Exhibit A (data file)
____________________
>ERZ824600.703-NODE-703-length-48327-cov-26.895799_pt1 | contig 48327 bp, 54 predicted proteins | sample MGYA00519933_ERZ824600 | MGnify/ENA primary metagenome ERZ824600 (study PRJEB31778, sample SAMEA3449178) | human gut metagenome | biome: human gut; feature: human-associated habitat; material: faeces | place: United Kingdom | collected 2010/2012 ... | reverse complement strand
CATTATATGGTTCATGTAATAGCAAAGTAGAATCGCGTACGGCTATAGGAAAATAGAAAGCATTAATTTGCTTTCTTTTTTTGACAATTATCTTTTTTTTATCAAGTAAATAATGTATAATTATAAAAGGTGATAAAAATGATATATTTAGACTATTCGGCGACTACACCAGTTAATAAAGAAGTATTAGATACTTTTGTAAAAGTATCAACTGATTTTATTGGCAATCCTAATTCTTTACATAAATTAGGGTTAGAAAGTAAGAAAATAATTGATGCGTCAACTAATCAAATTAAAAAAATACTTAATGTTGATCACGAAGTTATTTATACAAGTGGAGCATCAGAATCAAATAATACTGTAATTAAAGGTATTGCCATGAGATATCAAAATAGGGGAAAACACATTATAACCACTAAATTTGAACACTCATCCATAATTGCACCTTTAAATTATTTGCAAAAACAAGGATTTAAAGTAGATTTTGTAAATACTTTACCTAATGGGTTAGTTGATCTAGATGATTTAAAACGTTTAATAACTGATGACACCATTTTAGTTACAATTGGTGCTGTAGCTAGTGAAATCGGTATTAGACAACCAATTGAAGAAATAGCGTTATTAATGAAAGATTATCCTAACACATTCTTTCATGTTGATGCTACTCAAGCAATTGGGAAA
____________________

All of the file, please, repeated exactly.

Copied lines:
>ERZ824600.703-NODE-703-length-48327-cov-26.895799_pt1 | contig 48327 bp, 54 predicted proteins | sample MGYA00519933_ERZ824600 | MGnify/ENA primary metagenome ERZ824600 (study PRJEB31778, sample SAMEA3449178) | human gut metagenome | biome: human gut; feature: human-associated habitat; material: faeces | place: United Kingdom | collected 2010/2012 ... | reverse complement strand
CATTATATGGTTCATGTAATAGCAAAGTAGAATCGCGTACGGCTATAGGAAAATAGAAAGCATTAATTTGCTTTCTTTTTTTGACAATTATCTTTTTTTTATCAAGTAAATAATGTATAATTATAAAAGGTGATAAAAATGATATATTTAGACTATTCGGCGACTACACCAGTTAATAAAGAAGTATTAGATACTTTTGTAAAAGTATCAACTGATTTTATTGGCAATCCTAATTCTTTACATAAATTAGGGTTAGAAAGTAAGAAAATAATTGATGCGTCAACTAATCAAATTAAAAAAATACTTAATGTTGATCACGAAGTTATTTATACAAGTGGAGCATCAGAATCAAATAATACTGTAATTAAAGGTATTGCCATGAGATATCAAAATAGGGGAAAACACATTATAACCACTAAATTTGAACACTCATCCATAATTGCACCTTTAAATTATTTGCAAAAACAAGGATTTAAAGTAGATTTTGTAAATACTTTACCTAATGGGTTAGTTGATCTAGATGATTTAAAACGTTTAATAACTGATGACACCATTTTAGTTACAATTGGTGCTGTAGCTAGTGAAATCGGTATTAGACAACCAATTGAAGAAATAGCGTTATTAATGAAAGATTATCCTAACACATTCTTTCATGTTGATGCTACTCAAGCAATTGGGAAA